Saturday, April 7, 2007


Accattone; Drama, Italy, 1961; D: Pier Paolo Pasolini, S: Franco Citti, Silvana Corsini, Franca Pasut, Paola Guidi

Rome. Vittorio Accattone never worked in his entire life. He is a pimp, and all the money is earned from his prostitute Maddalena. The only thing he ever does is partying with his fellow colleagues. But one day Maddalena gets beaten up from Accattone's rivals so she decides to report to the police and quit her job. Accattone is suddenly left without an income so he decides to beg for some money from his former wife, but she refuses. When he meets a blond girl, Stella, he starts flirting with her, planning to employ her as his new prostitute. But then he really falls in love with her and abandons the idea. In order to support her, for the first time in his life he gets a job, but quits because he can't handle the pressure. In the end he becomes a thief and dies in an accident.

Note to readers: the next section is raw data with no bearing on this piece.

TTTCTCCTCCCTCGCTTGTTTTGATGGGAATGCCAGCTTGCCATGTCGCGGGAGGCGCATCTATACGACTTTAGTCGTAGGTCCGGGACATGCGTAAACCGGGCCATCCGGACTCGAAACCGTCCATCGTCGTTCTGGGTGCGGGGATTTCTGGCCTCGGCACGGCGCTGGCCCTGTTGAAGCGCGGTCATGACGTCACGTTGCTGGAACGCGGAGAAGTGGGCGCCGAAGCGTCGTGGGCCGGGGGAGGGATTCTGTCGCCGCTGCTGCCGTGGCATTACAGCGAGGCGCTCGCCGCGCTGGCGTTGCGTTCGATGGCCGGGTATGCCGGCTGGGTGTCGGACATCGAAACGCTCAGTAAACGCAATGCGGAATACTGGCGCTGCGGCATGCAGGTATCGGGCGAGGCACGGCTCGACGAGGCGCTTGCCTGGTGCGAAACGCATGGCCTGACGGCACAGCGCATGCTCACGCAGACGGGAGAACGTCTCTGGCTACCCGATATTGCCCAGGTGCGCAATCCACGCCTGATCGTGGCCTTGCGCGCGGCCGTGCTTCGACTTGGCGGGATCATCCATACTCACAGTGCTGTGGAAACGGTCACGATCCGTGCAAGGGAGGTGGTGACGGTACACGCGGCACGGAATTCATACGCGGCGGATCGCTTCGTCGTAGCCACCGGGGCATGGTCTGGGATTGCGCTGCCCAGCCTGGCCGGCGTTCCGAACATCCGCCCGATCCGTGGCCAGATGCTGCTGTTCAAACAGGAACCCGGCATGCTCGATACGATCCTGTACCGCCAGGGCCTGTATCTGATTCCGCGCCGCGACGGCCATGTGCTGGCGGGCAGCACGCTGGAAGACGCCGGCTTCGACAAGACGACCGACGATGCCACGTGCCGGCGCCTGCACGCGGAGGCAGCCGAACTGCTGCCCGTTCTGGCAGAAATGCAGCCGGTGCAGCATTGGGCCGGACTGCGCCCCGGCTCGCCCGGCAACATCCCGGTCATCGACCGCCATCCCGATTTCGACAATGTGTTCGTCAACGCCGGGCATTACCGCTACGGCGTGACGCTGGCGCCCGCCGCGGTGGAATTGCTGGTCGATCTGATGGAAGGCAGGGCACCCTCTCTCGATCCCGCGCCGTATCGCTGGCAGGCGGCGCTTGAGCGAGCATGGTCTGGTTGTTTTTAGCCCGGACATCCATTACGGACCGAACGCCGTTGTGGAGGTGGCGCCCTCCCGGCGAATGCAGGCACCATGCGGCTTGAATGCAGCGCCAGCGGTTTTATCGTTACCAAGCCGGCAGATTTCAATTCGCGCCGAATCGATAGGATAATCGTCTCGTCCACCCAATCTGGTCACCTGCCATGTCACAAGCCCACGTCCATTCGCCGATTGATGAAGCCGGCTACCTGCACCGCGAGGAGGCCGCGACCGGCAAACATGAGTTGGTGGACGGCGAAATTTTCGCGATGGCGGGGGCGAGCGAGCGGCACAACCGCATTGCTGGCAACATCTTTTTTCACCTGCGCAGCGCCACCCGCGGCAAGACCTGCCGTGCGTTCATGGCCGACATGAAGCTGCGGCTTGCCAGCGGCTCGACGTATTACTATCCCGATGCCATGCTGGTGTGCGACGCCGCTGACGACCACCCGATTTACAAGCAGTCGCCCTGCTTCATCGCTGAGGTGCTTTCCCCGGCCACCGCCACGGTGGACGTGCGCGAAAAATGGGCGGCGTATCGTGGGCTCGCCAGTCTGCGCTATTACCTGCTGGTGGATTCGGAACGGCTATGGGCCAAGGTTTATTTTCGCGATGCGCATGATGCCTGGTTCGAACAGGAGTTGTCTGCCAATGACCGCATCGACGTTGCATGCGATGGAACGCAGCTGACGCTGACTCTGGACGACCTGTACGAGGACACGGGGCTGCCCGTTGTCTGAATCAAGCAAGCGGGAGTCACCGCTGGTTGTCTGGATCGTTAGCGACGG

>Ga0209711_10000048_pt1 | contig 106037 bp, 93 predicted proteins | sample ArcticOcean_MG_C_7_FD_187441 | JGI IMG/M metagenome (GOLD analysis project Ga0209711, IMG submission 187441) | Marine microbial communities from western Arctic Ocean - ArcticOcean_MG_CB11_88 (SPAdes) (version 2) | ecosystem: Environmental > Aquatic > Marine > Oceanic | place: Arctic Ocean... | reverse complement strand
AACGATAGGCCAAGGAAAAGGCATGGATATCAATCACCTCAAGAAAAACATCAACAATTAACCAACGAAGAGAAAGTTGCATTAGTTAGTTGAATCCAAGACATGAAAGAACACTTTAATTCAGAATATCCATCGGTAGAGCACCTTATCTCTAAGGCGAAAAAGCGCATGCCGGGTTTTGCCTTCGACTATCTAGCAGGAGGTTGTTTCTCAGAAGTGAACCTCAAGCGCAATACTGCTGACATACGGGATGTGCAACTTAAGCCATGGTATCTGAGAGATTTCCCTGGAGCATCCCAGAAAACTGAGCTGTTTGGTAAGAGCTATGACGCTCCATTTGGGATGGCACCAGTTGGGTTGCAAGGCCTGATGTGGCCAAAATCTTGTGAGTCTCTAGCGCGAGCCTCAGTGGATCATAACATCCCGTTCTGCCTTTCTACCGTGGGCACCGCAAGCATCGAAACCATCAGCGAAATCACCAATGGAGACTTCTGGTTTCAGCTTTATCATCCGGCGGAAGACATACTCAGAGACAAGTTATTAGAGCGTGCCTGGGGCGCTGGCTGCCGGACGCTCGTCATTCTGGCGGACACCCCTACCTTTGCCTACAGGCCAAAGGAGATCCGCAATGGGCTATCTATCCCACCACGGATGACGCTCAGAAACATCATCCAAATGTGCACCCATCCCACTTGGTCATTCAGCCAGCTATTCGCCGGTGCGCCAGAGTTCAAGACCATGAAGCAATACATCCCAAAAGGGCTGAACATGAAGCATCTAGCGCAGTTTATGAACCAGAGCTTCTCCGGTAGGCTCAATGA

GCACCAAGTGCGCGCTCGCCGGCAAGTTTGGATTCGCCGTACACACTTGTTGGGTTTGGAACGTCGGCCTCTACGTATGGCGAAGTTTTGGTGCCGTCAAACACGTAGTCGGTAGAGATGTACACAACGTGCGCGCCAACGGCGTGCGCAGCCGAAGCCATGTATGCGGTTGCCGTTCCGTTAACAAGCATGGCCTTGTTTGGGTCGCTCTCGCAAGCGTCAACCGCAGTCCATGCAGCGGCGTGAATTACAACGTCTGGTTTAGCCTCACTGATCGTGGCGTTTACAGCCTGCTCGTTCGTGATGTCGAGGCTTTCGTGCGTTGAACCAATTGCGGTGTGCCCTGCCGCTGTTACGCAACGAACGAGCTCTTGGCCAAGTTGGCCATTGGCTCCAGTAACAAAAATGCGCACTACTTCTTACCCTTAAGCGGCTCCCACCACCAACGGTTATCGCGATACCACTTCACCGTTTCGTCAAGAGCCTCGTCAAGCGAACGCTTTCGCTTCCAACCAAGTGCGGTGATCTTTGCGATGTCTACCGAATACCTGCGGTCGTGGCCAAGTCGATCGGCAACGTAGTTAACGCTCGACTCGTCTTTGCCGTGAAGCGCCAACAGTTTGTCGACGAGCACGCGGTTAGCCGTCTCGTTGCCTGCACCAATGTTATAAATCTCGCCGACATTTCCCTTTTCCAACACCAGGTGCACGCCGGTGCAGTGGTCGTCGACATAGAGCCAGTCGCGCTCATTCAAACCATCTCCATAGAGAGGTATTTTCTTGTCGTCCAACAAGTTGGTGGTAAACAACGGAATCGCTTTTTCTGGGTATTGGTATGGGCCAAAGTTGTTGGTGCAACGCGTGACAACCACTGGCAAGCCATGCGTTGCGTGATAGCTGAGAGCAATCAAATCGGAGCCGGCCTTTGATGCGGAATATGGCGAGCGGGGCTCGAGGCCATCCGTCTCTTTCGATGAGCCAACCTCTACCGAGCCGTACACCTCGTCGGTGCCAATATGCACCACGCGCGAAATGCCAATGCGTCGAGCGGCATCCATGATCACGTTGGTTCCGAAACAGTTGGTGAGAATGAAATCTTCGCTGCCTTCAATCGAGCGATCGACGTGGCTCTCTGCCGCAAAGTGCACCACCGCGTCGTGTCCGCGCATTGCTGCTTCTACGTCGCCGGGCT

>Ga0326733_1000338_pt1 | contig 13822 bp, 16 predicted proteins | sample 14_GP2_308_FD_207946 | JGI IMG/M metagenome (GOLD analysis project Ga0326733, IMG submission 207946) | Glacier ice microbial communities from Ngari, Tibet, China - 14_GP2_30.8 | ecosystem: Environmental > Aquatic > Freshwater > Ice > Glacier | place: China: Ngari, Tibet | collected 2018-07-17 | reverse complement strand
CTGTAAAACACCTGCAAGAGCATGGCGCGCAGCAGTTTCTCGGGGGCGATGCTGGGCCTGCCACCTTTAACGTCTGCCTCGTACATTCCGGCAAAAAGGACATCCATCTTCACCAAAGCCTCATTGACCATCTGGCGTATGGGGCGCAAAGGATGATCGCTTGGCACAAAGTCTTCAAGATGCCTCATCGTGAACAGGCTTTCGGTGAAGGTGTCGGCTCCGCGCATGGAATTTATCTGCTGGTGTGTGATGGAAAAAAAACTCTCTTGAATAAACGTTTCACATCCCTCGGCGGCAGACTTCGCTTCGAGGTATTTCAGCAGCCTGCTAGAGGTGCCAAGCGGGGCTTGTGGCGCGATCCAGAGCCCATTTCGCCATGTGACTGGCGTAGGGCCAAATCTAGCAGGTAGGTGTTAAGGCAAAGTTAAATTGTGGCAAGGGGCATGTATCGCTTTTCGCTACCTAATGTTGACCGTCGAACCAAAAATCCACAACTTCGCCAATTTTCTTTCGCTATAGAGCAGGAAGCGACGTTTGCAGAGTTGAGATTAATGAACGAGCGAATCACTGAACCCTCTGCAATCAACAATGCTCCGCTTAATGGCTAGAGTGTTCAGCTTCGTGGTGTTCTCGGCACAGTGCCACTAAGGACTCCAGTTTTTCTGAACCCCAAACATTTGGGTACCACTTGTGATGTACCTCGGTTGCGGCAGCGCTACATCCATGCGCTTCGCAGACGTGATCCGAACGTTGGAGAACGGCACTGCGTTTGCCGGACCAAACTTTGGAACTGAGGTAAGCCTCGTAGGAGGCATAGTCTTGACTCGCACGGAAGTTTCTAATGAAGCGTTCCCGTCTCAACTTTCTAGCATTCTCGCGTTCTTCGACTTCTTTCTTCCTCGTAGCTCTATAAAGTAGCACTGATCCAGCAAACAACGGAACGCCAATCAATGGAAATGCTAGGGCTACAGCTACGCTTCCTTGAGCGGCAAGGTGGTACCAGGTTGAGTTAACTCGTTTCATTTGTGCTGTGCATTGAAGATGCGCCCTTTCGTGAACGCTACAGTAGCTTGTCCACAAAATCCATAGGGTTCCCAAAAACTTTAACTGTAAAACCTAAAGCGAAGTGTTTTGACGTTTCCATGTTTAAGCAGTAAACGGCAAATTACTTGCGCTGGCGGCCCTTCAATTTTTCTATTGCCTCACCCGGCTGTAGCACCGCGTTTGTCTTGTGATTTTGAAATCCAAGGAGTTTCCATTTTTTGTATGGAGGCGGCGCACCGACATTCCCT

With his directorial debut in form of loose Italian Neorealism and based on his own novel, Pier Paolo Pasolini already in the start created a commotion and surprised because he chose a pimp for his main hero, but "Accattone" is still an excellent achievement that was made in the spirit of De Sica, Fellini and Rossellini and marked the later iconography of the author. That's mostly refers to the "loose" acting of unprofessional actors, some deliberately improvised (Accattone's colleague is so hungry he bites a flower) or artificial parts, and religious symbolism that's mixing profane and sacral in the title hero who goes through a transformation from a bad guy into a honest martyr (he never worked in his entire life, but in order to prevent that his new girlfriend doesn't become a prostitute he finds a job for the first time in his life). The composition of the story and the characters (Stella can't resist not to stare at two prostitutes on the street) is better than Pasolini's similar film "Mamma Roma", while the controversy back in those times today seems subversive and honest.


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